Categories: html Tags: , ,

Youtube audio player

November 20, 2012 Leave a comment

At I found a nice trick to embed just a part of the Youtube Flash player, thus the player looks like an audio player. All you need is a little CSS trick:

Categories: firefox, google, html Tags: , , ,

Codecademy – learn HTML, CSS, Javascript

April 19, 2012 Leave a comment

Codecademy is the easiest way to learn how to code. It’s interactive, fun, and you can do it with your friends.

Categories: html, javascript Tags: ,

Scraping AJAX web pages (Part 3)

November 8, 2011 3 comments

Don’t forget to check out the rest of the series too!

In Part 2 we saw how to download an Ajax-powered webpage. However, there was a problem with that approach: sometimes it terminated too quickly, thus it fetched just part of a page. The problem with Ajax is that we cannot tell for sure when a page is completely downloaded.

So, the solution is to integrate some waiting mechanism in the script. That is, we need the following: “open a given page, wait X seconds, then get the HTML source”. Hopefully all Ajax calls will be finished in X seconds. It is you who decides how many seconds to wait. Or, you can analyze the partially downloaded HTML and if something is missing, wait some more.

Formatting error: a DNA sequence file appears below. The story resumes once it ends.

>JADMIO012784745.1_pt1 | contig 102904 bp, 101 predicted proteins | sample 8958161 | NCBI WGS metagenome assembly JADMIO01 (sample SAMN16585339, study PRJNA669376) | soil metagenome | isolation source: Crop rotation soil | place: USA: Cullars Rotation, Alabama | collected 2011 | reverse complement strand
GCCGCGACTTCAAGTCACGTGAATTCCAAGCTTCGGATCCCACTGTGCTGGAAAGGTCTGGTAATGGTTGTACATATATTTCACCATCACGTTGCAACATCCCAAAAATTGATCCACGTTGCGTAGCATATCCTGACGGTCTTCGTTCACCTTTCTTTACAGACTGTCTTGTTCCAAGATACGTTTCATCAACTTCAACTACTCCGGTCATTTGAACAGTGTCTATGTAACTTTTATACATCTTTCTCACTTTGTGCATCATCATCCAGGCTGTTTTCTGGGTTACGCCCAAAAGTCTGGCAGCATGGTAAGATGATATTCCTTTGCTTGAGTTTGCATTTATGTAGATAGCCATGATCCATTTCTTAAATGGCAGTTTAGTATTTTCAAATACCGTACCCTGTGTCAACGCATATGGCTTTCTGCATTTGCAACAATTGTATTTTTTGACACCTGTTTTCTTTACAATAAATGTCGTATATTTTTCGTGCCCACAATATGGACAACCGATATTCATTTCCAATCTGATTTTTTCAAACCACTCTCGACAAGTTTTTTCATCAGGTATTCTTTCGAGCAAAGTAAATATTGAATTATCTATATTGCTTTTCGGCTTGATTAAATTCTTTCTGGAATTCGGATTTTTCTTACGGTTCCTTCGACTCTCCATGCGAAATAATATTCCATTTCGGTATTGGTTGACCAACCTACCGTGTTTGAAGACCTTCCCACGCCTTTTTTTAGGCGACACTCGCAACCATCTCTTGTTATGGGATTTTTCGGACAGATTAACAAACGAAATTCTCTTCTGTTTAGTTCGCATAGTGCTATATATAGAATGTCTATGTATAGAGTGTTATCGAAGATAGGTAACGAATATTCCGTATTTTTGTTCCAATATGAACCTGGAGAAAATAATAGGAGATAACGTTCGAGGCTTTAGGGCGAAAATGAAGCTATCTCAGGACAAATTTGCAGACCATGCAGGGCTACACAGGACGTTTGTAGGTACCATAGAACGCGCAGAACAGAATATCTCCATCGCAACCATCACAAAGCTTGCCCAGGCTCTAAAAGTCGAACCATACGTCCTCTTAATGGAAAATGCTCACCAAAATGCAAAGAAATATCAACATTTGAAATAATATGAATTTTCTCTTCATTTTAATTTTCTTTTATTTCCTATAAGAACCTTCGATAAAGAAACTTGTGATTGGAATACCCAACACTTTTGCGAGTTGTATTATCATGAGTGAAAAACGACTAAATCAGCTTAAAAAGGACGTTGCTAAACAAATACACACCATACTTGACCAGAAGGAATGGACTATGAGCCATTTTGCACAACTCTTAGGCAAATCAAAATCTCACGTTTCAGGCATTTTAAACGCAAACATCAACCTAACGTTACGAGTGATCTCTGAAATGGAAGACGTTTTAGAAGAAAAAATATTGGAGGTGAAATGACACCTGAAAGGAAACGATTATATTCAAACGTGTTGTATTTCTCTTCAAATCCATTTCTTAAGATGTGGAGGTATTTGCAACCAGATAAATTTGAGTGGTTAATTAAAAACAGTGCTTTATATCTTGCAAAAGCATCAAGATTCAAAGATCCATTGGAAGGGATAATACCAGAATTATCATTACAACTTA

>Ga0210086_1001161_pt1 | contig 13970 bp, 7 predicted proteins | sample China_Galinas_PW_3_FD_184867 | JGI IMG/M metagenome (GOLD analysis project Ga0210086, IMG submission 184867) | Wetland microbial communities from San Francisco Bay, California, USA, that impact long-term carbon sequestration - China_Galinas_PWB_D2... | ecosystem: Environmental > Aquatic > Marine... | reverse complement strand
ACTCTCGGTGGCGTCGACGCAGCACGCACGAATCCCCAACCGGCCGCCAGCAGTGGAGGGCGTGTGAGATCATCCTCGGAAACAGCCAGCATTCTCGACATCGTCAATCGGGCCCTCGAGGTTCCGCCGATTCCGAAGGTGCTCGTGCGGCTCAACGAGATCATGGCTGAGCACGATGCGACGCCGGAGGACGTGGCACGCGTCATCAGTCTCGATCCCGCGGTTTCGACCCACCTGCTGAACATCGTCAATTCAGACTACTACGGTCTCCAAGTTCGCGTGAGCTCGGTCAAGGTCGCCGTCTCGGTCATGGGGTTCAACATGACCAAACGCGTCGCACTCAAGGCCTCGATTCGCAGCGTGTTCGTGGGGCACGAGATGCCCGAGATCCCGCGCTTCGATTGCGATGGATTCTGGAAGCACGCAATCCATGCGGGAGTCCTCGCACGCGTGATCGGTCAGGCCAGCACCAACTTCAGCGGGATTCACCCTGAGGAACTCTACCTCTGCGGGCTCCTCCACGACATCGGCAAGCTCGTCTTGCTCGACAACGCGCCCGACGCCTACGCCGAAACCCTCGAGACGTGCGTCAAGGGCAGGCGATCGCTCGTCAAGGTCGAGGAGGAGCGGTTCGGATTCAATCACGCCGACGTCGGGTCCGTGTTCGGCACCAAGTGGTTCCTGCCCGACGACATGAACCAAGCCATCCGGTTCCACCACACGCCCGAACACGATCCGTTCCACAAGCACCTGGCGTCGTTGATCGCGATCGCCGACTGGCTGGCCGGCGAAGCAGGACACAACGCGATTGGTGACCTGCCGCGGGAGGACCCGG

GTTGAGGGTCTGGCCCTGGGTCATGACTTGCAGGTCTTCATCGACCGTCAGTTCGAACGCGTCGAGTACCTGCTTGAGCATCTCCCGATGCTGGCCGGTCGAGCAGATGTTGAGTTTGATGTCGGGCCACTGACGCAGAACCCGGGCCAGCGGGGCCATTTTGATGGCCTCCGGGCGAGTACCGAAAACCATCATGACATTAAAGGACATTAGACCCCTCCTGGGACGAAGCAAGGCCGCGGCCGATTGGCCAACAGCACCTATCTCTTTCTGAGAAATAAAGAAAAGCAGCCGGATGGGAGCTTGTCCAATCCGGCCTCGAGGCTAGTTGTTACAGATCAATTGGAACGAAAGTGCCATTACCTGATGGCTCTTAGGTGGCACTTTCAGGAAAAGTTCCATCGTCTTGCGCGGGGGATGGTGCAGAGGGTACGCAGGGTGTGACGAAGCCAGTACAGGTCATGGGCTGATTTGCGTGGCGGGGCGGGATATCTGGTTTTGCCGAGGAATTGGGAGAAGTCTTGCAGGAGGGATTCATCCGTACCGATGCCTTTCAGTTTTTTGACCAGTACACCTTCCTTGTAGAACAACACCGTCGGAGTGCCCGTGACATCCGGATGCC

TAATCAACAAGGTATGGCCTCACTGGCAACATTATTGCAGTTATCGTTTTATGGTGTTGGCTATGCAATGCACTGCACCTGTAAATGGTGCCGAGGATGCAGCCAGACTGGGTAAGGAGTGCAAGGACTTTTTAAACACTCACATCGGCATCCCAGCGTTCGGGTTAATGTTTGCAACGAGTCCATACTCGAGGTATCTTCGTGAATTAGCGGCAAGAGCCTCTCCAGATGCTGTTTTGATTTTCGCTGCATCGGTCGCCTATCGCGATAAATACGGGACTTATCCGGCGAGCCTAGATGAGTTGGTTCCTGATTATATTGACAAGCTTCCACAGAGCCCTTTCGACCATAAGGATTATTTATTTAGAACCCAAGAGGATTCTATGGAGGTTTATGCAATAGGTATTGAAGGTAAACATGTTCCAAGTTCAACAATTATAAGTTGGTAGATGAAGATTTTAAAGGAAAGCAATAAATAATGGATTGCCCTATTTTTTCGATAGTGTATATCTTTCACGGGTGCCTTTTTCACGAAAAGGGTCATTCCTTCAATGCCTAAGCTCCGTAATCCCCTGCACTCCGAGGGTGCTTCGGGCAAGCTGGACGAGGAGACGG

Here I will use Splinter for this task. It opens a browser window that you can control from Python. Thanks to the browser, it can interpret Javascript. The only disadvantage is that the browser window is visible.

Let’s see how to fetch the page CP002059.1. If you open it in a browser, you’ll see a status bar at the bottom that indicates the download progress. For me it takes about 20 seconds to fully get this page. By analyzing the content of the page, we can notice that the string “ORIGIN” appears just once, at the end of the page. So we’ll check its presence in a loop and wait until it arrives.

#!/usr/bin/env python

from time import sleep
from splinter.browser import Browser

url = ''

def main():
    browser = Browser()

    # variation A:
    while 'ORIGIN' not in browser.html:

    # variation B:
    # sleep(30)   # if you think everything arrives in 30 seconds

    f = open("/tmp/source.html", "w")   # save the source in a file
    print >>f, browser.html

    print '__END__'


if __name__ == "__main__":

You might be tempted to check the presence of ‘</html>’. However, don’t forget that the browser downloads a plain source first starting with ‘<html><body>…’ until ‘</body></html>’. Then it starts to interpret the source and if it finds some Ajax calls, they will be called, and these calls will expand something in the body of the HTML. So you’ll have ‘</html>’ right at the beginning.

Future work
This is not bad but I’m still not fully satisfied. I’d like something like this but without any browser window. If you have a headless solution, let me know. I think it’s possible with PhantomJS and/or Zombie.js but I had no time yet to investigate them.